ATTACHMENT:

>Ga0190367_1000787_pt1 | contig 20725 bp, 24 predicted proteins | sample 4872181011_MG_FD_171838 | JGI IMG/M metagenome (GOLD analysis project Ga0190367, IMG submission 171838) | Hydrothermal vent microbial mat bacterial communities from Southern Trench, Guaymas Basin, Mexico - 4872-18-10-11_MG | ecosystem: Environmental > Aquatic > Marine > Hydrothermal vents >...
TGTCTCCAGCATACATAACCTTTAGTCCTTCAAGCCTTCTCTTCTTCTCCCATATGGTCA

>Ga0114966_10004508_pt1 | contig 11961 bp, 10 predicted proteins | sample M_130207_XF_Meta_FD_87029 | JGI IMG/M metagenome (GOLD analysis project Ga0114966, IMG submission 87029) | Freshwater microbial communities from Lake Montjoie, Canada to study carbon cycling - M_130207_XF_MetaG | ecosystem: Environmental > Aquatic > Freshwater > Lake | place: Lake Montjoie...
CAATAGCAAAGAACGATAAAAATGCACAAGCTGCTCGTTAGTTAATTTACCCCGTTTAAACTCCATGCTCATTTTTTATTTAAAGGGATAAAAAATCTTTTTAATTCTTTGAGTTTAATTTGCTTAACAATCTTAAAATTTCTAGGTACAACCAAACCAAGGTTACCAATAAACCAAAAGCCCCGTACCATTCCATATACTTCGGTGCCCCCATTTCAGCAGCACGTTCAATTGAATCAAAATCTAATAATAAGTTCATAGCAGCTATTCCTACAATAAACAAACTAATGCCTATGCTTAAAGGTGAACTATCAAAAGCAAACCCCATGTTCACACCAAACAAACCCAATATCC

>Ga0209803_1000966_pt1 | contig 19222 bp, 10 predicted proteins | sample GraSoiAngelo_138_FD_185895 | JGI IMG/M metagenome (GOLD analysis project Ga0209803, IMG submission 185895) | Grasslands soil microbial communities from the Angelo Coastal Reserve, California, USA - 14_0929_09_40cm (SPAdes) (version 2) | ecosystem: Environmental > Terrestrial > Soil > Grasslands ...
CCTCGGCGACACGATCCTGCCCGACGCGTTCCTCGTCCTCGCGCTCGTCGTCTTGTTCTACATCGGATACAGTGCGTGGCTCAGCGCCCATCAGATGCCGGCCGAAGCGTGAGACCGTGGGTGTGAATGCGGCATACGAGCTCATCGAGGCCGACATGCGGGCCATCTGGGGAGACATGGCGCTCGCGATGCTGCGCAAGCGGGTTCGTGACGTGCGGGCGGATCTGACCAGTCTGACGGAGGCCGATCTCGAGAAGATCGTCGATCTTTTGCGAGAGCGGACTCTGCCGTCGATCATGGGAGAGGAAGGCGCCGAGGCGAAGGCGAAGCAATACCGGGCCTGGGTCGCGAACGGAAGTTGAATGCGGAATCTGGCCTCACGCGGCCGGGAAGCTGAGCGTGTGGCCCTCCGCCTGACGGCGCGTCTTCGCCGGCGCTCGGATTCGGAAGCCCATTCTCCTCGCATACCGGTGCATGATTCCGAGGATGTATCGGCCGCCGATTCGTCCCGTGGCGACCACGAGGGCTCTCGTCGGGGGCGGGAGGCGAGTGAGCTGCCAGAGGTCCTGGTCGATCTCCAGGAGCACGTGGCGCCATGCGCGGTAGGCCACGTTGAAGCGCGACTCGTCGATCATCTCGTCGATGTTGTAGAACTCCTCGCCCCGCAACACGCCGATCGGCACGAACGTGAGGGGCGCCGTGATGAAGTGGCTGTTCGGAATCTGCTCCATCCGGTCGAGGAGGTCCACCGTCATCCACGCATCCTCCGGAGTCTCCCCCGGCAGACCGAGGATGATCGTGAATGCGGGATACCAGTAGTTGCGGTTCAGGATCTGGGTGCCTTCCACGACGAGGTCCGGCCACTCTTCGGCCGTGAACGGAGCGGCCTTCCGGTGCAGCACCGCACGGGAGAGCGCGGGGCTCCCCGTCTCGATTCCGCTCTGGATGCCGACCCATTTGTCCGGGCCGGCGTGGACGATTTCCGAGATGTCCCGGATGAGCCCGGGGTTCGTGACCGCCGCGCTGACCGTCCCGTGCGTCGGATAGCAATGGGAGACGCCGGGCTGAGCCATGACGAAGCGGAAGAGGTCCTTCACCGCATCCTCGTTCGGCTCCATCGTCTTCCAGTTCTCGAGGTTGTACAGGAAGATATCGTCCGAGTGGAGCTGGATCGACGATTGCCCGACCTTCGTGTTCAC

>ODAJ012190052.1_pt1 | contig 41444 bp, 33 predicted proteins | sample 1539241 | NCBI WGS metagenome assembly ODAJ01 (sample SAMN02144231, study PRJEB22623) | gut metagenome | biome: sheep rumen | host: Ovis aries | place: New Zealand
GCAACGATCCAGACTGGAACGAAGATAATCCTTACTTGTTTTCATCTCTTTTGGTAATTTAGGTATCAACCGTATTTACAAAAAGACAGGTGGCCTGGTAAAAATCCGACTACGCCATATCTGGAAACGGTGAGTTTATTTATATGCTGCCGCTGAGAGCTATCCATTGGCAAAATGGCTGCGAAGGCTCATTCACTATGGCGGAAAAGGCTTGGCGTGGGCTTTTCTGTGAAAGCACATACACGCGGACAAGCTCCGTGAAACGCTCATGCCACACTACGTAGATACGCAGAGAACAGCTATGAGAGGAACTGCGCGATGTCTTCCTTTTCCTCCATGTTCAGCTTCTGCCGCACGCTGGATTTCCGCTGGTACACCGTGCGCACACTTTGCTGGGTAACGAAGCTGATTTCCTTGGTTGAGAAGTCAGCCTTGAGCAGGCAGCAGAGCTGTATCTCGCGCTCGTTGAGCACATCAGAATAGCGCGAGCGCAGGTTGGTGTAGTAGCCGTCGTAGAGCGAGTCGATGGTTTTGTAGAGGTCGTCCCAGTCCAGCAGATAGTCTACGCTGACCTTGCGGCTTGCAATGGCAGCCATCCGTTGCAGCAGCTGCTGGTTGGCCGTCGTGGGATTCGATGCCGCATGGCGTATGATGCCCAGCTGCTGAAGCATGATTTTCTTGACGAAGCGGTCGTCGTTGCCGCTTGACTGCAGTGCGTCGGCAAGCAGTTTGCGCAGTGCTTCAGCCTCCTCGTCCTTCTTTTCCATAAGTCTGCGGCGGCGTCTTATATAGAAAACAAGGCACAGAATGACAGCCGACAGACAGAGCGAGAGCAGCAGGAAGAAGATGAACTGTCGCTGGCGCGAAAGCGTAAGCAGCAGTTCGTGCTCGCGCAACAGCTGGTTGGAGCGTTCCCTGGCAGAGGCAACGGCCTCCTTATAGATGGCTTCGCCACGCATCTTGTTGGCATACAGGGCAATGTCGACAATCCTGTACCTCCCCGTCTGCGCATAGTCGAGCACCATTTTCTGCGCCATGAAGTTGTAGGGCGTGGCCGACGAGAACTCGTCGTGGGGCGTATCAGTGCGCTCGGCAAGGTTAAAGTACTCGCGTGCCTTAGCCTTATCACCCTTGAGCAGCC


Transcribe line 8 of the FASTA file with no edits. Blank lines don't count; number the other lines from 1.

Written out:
GCAACGATCCAGACTGGAACGAAGATAATCCTTACTTGTTTTCATCTCTTTTGGTAATTTAGGTATCAACCGTATTTACAAAAAGACAGGTGGCCTGGTAAAAATCCGACTACGCCATATCTGGAAACGGTGAGTTTATTTATATGCTGCCGCTGAGAGCTATCCATTGGCAAAATGGCTGCGAAGGCTCATTCACTATGGCGGAAAAGGCTTGGCGTGGGCTTTTCTGTGAAAGCACATACACGCGGACAAGCTCCGTGAAACGCTCATGCCACACTACGTAGATACGCAGAGAACAGCTATGAGAGGAACTGCGCGATGTCTTCCTTTTCCTCCATGTTCAGCTTCTGCCGCACGCTGGATTTCCGCTGGTACACCGTGCGCACACTTTGCTGGGTAACGAAGCTGATTTCCTTGGTTGAGAAGTCAGCCTTGAGCAGGCAGCAGAGCTGTATCTCGCGCTCGTTGAGCACATCAGAATAGCGCGAGCGCAGGTTGGTGTAGTAGCCGTCGTAGAGCGAGTCGATGGTTTTGTAGAGGTCGTCCCAGTCCAGCAGATAGTCTACGCTGACCTTGCGGCTTGCAATGGCAGCCATCCGTTGCAGCAGCTGCTGGTTGGCCGTCGTGGGATTCGATGCCGCATGGCGTATGATGCCCAGCTGCTGAAGCATGATTTTCTTGACGAAGCGGTCGTCGTTGCCGCTTGACTGCAGTGCGTCGGCAAGCAGTTTGCGCAGTGCTTCAGCCTCCTCGTCCTTCTTTTCCATAAGTCTGCGGCGGCGTCTTATATAGAAAACAAGGCACAGAATGACAGCCGACAGACAGAGCGAGAGCAGCAGGAAGAAGATGAACTGTCGCTGGCGCGAAAGCGTAAGCAGCAGTTCGTGCTCGCGCAACAGCTGGTTGGAGCGTTCCCTGGCAGAGGCAACGGCCTCCTTATAGATGGCTTCGCCACGCATCTTGTTGGCATACAGGGCAATGTCGACAATCCTGTACCTCCCCGTCTGCGCATAGTCGAGCACCATTTTCTGCGCCATGAAGTTGTAGGGCGTGGCCGACGAGAACTCGTCGTGGGGCGTATCAGTGCGCTCGGCAAGGTTAAAGTACTCGCGTGCCTTAGCCTTATCACCCTTGAGCAGCC